Ecological Footprint Image Blue Footprint Network News
Issue 25, December 8, 2010 

Contents
 
Vancouver Footprint Can Be Seen From Space
 
Peru Looks to Footprint to Support Sustainable Development
 
UN Development Programme adds Footprint to suite of indicators
 
Japan Report Draws Widespread Attention
 
Measuring the Footprint of the ‘World’s Greenest City’
 
Enough versus More: Solving the Growth Dilemma
 
Licenses of 2010 National Footprint Account data now available.
 
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Our mission is to promote a sustainable economy by advancing the Ecological Footprint, a measurement tool that makes the reality of planetary limits relevant to decision-makers.
 
 


Japan Report Draws Widespread Attention

A report on Japan’s Ecological Footprint, which identifies leading areas of ecological demand and offers policy recommendations to address them, has generated considerable interest in the country. The Japan Ecological Footprint Report was released this August in Tokyo to an audience of journalists and environment ministry representatives. Findings have been covered by more than 50 print and online news outlets, including a feature in Asahi, a daily newspaper with a circulation of 8.22 million.

 
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Among the report’s findings (based on 2009 National Footprint Accounts data):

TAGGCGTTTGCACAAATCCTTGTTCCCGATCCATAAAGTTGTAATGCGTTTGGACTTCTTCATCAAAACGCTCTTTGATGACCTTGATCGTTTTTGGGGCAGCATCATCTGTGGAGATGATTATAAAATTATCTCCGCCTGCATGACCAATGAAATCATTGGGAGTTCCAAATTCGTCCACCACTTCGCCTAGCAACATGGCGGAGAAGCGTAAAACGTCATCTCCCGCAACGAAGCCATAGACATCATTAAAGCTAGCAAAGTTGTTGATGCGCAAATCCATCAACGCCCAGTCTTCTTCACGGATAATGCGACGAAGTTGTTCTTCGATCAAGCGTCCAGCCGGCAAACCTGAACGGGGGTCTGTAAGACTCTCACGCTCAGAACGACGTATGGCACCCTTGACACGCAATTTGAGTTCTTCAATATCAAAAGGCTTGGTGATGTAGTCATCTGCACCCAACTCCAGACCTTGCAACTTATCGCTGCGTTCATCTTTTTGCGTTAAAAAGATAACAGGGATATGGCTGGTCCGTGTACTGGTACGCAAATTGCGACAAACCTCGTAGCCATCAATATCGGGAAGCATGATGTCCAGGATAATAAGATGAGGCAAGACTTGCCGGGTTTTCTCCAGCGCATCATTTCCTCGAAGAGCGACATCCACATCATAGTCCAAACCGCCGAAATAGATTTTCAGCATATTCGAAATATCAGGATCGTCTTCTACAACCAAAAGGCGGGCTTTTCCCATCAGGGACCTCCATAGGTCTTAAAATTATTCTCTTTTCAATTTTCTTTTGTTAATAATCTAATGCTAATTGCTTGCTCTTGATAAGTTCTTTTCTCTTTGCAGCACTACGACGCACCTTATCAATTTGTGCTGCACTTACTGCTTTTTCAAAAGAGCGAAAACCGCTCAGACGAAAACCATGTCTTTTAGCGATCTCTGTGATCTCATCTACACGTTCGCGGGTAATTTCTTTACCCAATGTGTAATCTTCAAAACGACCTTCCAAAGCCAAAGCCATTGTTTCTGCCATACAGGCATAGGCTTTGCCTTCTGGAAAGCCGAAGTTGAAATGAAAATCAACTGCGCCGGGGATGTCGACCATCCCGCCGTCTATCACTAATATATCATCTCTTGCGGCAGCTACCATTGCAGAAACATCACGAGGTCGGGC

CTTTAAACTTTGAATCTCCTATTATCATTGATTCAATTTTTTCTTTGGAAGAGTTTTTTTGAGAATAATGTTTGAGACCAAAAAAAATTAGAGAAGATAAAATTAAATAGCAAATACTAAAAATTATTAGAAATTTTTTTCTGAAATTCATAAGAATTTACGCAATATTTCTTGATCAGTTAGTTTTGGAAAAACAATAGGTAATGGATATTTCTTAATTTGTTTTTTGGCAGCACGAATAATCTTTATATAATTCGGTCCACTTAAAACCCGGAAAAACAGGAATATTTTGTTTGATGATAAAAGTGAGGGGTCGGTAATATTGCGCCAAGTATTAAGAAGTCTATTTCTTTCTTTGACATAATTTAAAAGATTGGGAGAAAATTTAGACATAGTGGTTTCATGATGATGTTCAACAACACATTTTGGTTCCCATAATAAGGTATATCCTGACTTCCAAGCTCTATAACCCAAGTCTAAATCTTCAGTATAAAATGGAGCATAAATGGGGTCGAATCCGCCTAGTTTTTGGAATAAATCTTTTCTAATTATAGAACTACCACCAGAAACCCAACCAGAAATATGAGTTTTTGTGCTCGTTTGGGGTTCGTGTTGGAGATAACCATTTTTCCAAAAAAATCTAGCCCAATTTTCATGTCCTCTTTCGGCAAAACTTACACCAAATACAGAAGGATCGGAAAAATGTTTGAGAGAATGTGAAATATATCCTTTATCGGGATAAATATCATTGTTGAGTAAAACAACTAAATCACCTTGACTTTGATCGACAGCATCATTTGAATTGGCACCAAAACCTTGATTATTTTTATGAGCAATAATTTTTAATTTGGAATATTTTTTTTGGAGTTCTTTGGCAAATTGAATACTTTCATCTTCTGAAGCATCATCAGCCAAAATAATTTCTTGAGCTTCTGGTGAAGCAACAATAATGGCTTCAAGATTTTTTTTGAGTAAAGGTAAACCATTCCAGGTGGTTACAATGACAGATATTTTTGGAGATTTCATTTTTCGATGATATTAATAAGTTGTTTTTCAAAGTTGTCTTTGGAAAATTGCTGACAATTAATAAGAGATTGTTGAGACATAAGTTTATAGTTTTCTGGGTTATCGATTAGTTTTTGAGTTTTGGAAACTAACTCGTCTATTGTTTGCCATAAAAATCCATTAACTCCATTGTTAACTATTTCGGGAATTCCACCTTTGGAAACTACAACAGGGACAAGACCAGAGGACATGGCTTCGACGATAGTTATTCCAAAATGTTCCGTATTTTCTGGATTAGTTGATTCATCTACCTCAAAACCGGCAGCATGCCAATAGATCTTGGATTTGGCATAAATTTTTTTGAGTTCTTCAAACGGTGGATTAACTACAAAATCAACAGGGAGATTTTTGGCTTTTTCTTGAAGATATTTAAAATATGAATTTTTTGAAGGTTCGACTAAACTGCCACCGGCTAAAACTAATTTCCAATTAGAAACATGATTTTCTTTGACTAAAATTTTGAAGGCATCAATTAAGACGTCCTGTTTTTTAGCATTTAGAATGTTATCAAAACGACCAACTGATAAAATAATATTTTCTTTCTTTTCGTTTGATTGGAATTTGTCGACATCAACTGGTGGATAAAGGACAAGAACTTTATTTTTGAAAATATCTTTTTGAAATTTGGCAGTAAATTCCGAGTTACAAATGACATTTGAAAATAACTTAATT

• Japan’s Ecological Footprint in 2006 was 4.1 gha per capita, about one and a half times the global average, placing it within the highest 25 percent of countries.

  • Compared with the four countries closest geographically, only Russia’s Footprint exceeds Japan’s (by a small margin). Japan’s per capita Footprint is 10 percent higher than South Korea’s and more than double that of China. However, Japan is the only country in the group to have shown a significant decrease in the Footprint over the last decade. If trends continue, 2010 may well see South Korea’s Footprint surpass that of Japan.
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  • Japan’s production of fisheries products exceeds the available biocapacity from Japan’s continental shelf by more than a factor of three. This strongly suggests that Japan may be at risk of collapsing its fisheries, and with effects that will be felt worldwide.
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  • Japan’s demand on forest products is well within the rate of what its forests can regenerate. At the same time, it places a high demand for wood products on countries that are experiencing deforestation, such as Indonesia. Replacing imports with domestic supply would have positive international impacts.

  • Read the report in English (15 MB download)
    Read the report in Japanese (18 MB download)

    Read the Asahi article (in Japanese)

     


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